Before I Fall Movie Review

BEFORE I FALL is like GROUNDHOG DAY if you strip away all the humor, creativity, wit, charisma, and basically anything that one might find remotely interesting. Then replace it with the life of a wealthy, spoiled, mean girl reliving a fairly uneventful day of popularity in high school.

Samantha Kingston (Zoey Deutch) is a senior in high school. She wakes up excited to start the day, Valentine’s Day, or as everyone calls it, Cupid’s Day, which was no doubt a working title at one point in the movie making process.  Samantha ignores her parents, yells at her little sister for touching her stuff, and rides to school with her three best friends, who all make up a foursome of mean girls.  They talk about losing virginity, make fun of less popular kids, and brag about how many roses from secret admirers they might get on this special day.  The day concludes with a tragic event from which Samantha wakes up in her bed again, starting the day all over.

The problem is, scratch that, the first of many problems is that Samantha and her friends are so unlikable.  The film tries to pretend that Samantha is the good one of the group, who doesn’t initiate the meanness and is probably kind-hearted because she was much sweeter and friendlier as a little girl. The other major issue is that the actions of the day are so completely vanilla.  This has got to be the most uninteresting day to repeat and Samantha has zero drive to alter much.  Eventually her one big move is dressing provocative, yelling at her friends and testing one of her teachers.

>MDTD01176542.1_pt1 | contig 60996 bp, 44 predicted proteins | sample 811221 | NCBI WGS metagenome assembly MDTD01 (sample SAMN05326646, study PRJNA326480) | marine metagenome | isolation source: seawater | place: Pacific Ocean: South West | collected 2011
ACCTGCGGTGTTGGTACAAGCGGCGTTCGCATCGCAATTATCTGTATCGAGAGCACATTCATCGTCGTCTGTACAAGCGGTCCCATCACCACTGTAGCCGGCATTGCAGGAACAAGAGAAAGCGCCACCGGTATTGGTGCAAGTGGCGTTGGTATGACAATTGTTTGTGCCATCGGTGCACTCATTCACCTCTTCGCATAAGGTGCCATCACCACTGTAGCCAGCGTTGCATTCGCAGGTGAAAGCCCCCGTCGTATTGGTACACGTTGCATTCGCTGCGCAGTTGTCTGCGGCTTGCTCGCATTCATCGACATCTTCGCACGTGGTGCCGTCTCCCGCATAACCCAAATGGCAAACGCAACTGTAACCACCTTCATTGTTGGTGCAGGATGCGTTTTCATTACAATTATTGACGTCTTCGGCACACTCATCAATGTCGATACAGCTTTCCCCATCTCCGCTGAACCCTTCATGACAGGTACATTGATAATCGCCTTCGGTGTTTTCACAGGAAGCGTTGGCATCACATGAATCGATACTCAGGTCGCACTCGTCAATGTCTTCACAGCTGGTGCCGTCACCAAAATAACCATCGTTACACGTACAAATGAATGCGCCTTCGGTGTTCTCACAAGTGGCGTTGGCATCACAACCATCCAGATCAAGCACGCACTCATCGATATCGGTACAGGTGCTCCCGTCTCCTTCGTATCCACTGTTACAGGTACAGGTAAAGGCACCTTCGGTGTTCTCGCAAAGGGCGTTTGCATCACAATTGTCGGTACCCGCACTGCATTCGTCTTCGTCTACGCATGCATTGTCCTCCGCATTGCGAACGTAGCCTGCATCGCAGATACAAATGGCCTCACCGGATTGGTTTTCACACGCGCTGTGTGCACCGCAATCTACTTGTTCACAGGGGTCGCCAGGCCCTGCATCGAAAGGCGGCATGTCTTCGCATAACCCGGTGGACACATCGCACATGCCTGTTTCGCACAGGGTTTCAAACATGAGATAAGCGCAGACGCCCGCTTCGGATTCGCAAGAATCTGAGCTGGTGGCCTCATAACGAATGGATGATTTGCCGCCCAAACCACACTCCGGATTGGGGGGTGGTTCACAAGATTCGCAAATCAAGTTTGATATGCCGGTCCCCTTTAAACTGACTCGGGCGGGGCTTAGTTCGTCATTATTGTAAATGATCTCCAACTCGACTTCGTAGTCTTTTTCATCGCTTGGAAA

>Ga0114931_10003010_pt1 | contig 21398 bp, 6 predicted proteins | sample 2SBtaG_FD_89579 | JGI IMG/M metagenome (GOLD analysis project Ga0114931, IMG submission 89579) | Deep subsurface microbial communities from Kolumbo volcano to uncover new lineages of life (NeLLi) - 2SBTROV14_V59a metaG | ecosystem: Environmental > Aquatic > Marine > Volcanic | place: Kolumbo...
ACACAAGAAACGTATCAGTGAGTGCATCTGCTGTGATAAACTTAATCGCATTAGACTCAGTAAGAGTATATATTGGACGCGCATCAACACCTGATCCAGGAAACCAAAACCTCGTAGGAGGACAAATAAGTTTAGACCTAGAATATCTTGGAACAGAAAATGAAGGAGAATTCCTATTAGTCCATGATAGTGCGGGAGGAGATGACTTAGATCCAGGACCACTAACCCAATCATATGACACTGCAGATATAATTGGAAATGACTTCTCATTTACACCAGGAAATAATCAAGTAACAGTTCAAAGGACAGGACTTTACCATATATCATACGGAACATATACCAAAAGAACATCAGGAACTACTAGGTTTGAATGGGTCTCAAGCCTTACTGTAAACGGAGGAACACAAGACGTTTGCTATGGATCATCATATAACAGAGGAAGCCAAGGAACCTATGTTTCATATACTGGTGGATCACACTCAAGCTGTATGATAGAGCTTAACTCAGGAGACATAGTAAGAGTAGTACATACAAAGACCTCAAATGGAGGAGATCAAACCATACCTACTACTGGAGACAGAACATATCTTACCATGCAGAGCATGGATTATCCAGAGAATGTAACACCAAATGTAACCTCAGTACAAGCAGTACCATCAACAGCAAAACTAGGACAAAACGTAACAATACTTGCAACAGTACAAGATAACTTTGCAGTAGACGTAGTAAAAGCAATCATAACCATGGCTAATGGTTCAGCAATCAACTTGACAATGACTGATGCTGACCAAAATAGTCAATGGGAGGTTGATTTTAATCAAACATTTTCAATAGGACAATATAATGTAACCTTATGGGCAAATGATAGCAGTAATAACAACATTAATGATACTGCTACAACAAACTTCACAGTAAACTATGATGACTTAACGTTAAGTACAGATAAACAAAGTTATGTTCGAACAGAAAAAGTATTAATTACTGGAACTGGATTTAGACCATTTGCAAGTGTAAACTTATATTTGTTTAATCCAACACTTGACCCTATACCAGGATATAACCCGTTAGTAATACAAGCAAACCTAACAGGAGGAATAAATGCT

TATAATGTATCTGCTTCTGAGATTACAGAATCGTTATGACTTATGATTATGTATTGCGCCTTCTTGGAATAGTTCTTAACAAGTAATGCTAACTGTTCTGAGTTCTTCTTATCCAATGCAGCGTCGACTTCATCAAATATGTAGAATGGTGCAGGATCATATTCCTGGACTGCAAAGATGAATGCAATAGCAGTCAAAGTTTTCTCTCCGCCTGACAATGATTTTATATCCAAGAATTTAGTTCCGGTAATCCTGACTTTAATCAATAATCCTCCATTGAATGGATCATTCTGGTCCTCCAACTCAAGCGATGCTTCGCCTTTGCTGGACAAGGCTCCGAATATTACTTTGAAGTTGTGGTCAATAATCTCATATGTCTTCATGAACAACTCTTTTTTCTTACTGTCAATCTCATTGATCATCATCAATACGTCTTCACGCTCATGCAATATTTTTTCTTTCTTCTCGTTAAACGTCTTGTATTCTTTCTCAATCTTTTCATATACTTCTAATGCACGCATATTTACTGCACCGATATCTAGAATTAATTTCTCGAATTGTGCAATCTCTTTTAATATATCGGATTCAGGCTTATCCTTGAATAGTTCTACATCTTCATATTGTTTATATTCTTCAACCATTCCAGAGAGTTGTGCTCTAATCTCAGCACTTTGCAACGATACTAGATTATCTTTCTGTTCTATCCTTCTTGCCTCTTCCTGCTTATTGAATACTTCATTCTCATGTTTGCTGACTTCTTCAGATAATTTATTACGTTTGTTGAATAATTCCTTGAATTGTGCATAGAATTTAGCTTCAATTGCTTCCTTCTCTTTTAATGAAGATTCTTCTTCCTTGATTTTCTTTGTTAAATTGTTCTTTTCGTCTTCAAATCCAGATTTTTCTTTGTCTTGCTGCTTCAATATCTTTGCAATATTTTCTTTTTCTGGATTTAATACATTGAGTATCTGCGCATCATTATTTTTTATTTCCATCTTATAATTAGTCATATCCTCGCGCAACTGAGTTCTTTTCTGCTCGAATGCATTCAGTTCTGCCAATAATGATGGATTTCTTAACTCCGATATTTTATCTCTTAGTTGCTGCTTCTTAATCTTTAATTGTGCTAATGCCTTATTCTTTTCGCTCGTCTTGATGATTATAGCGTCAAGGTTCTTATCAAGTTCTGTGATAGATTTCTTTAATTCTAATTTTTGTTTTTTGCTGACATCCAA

Zoey Deutch in Before I Fall

The screenplay from Maria Maggenti chooses to scatter the focus onto many subplots, one just as uninteresting as the next, that briefly deal with Samantha’s loving family, her three besties, her tool of a boyfriend, the sweet admirer, and the poor picked on outcast.  Director Ry Russo-Young seems to be fully aware of the dull atmosphere by using muted tones to capture the rather bland mood of the day. I don’t understand how you don’t punch up a script that is so full of clichés and then linger on the monotony.

The ending has a faulty purpose of thinking that Samantha can fix the problems from the day. Sure Samantha is able to change and grow because the repeated day is equal to a long term process.  Unfortunately, all the wrongs she’s trying to correct, deal with people who have or will have serious issues still to deal with by the end of the film or singular day.  It’s all quite insulting when the characters who are dealing with real problems are meant to be healed by Samantha’s meaningless yet miraculous (and in one case completely unnecessary) actions.

Before I Fall

The repeating day idea is a great one.  Obviously Bill Murray’s GROUNDHOG DAY is the best.  But we’ve seen it be successful outside the comedy genre with the Tom Cruise sci-fi action vehicle EDGE OF TOMORROW.  Clearly it’s important to have a charismatic lead to follow into watching variations of the same day. But just as importantly you need to have a story with stakes and creativity worth following.  BEFORE I FALL is meant to be a drama, but inadvertently becomes a comedy of awfulness because the horror of taking terrible teenagers seriously on a vicious cycle of the most uninteresting life is enough to make any viewer go mad.


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